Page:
The remaining issue is whether Kelly received a preference under 11 U.S.C. § 547 for rents paid. The law is clear on this point — "When § 553 is determined to be applicable, § 547 cannot thereafter be utilized to undo its effect." Brooks Farms, 70 B.R. at 372. See also Lott, 79 B.R. at 870.


    It is appropriate that Kelly incorporated his earlier motion to lift the automatic stay in his answer because it is necessary to do so to allow him to setoff his debt to Express against his claim. Per 11 U.S.C. § 362(a)(7), a creditor is expressly prohibited from applying setoff rights under § 553 unless relief from the automatic stay is granted. Communicall, 106 B.R. at 545; see also Cabrillo, 101 B.R. at 446; Elsinore, 67 B.R. at 945; Princess Baking, 5 B.R. at 589.


    The court will allow Kelly to setoff his promissory note against his claim for lease rejection damages. His claim shall be for the net amount, less amounts received in mitigation of damages. The automatic stay will be lifted to allow the setoff. A separate order will be entered accordingly.

    This decision constitutes the court's findings of fact and conclusions of law pursuant to Bankruptcy Rule 7052.

Document Info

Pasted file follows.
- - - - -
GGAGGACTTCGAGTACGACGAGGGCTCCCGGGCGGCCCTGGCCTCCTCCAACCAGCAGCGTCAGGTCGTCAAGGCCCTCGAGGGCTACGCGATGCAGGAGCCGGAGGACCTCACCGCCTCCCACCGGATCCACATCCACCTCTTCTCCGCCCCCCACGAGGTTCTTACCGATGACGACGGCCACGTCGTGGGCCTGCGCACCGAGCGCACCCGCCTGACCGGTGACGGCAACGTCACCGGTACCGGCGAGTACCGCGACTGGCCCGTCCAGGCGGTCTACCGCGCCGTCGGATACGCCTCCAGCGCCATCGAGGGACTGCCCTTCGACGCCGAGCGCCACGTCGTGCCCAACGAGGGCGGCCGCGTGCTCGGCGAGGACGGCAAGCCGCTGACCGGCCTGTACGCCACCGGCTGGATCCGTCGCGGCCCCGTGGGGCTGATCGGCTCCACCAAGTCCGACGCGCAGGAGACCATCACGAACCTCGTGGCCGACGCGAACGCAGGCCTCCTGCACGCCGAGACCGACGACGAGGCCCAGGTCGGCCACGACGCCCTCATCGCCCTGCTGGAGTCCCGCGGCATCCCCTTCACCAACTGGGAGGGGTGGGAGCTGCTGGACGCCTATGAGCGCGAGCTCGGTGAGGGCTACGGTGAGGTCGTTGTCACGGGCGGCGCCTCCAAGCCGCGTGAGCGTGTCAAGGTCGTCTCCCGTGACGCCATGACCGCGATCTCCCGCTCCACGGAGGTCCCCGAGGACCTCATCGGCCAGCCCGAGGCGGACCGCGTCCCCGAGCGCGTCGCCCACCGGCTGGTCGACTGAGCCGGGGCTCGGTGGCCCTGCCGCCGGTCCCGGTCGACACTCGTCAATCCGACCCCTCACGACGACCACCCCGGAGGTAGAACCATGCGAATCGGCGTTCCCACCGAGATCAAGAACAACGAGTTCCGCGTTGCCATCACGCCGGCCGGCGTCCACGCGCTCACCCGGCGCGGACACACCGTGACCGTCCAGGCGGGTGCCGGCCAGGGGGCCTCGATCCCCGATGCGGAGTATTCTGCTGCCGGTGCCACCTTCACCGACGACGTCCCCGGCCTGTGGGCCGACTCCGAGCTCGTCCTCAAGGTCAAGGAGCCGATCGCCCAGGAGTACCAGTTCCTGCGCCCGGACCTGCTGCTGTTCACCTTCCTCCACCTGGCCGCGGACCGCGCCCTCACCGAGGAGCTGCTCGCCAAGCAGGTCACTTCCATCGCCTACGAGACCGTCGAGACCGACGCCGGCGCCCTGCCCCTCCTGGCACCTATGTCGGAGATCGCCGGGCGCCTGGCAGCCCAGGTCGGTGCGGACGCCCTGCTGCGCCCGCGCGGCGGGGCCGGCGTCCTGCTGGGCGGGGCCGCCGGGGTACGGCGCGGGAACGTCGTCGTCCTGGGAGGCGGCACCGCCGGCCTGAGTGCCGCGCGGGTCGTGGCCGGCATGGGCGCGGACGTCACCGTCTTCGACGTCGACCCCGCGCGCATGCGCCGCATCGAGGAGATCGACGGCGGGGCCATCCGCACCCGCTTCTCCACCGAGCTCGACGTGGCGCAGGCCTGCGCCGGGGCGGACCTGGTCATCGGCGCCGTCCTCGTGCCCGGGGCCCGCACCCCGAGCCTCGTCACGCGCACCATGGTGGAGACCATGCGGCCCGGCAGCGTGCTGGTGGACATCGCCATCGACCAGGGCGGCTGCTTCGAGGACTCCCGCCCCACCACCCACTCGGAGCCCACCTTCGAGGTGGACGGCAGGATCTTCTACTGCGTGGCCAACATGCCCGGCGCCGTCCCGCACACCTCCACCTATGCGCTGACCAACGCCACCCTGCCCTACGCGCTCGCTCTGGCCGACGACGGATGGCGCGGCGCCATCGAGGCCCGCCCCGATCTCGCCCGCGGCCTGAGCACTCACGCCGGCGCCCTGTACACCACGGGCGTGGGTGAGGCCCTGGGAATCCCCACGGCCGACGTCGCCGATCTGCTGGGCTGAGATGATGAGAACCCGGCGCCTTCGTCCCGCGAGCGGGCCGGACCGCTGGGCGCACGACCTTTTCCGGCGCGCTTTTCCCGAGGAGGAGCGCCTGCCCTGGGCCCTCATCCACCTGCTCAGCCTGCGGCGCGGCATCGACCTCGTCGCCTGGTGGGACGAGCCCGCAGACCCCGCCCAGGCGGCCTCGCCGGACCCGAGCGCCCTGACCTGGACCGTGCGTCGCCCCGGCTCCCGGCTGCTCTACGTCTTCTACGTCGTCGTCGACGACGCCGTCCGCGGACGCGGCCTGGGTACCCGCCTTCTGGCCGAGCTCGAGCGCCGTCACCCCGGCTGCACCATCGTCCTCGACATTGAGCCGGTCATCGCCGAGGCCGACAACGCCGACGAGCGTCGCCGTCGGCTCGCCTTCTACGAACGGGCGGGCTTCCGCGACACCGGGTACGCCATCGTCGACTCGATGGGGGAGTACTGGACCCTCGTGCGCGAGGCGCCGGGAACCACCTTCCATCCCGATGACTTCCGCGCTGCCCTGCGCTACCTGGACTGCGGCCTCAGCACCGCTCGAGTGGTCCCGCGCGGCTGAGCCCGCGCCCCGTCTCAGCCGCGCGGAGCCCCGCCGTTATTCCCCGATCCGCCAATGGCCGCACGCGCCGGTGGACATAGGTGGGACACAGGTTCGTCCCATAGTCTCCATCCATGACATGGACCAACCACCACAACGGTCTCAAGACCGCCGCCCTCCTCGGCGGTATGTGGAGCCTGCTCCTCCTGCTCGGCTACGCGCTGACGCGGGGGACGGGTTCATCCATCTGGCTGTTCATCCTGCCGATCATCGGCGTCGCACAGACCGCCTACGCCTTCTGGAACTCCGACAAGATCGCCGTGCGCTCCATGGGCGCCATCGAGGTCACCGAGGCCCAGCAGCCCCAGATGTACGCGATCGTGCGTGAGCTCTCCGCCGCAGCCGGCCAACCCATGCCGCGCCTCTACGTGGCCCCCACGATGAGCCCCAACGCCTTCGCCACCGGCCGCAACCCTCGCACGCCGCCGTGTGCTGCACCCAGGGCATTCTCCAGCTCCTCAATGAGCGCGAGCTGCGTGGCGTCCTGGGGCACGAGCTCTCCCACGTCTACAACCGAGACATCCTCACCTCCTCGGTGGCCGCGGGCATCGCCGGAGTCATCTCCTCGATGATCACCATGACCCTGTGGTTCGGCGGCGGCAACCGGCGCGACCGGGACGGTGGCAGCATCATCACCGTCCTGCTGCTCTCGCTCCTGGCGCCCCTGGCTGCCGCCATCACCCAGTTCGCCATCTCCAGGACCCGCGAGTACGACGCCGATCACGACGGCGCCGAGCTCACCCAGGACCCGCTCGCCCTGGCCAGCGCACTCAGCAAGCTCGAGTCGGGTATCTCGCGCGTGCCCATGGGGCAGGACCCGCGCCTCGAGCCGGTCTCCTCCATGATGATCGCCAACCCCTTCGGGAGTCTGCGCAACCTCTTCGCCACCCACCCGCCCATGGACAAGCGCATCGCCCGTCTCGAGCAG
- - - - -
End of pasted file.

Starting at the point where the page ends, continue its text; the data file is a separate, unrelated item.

DocketNumber: Bankruptcy No. 89-02929, Adv. No. 90-0055

Citation Numbers: 130 B.R. 288

Judges: M. Dee McGarity

Filed Date: 7/15/1991

Precedential Status: Precedential

Modified Date: 3/3/2016

Authorities (31)

Butner v. United States , 440 U.S. 48 ( 1979 )

John P. Collins v. American Optometric Association , 693 F.2d 636 ( 1982 )

Boston and Maine Corporation v. Chicago Pacific Corporation , 785 F.2d 562 ( 1986 )

16-collier-bankrcas2d-1447-bankr-l-rep-p-71794-braniff-airways-inc , 814 F.2d 1030 ( 1987 )

In the Matter of Elcona Homes Corporation, Debtor-Appellant.... , 863 F.2d 483 ( 1988 )

in-re-nwfx-inc-debtor-allen-w-bird-ii-trustee-in-bankruptcy-for , 864 F.2d 593 ( 1989 )

united-states-v-ettrick-wood-products-inc-and-united-bank-of-osseo-and , 916 F.2d 1211 ( 1990 )

In Re Rosenbaum Grain Corporation , 103 F.2d 656 ( 1939 )

In Re Princess Baking Corp. , 5 B.R. 587 ( 1980 )

Matter of Isbell , 27 B.R. 926 ( 1983 )

In Re Eggemeyer , 75 B.R. 20 ( 1987 )

In Re Elsinore Shore Associates , 67 B.R. 926 ( 1986 )

Matter of Strause , 40 B.R. 110 ( 1984 )

In Re Denby Stores, Inc. , 86 B.R. 768 ( 1988 )

In Re OPM Leasing Services, Inc. , 30 B.R. 642 ( 1983 )

In Re National Structures, Inc. , 74 B.R. 986 ( 1987 )

Matter of Matthieson , 63 B.R. 56 ( 1986 )

In Re MacE Levin Associates, Inc. , 103 B.R. 141 ( 1989 )

In Re NTG Industries, Inc. , 103 B.R. 195 ( 1989 )

In Re McLean Industries, Inc. , 90 B.R. 614 ( 1988 )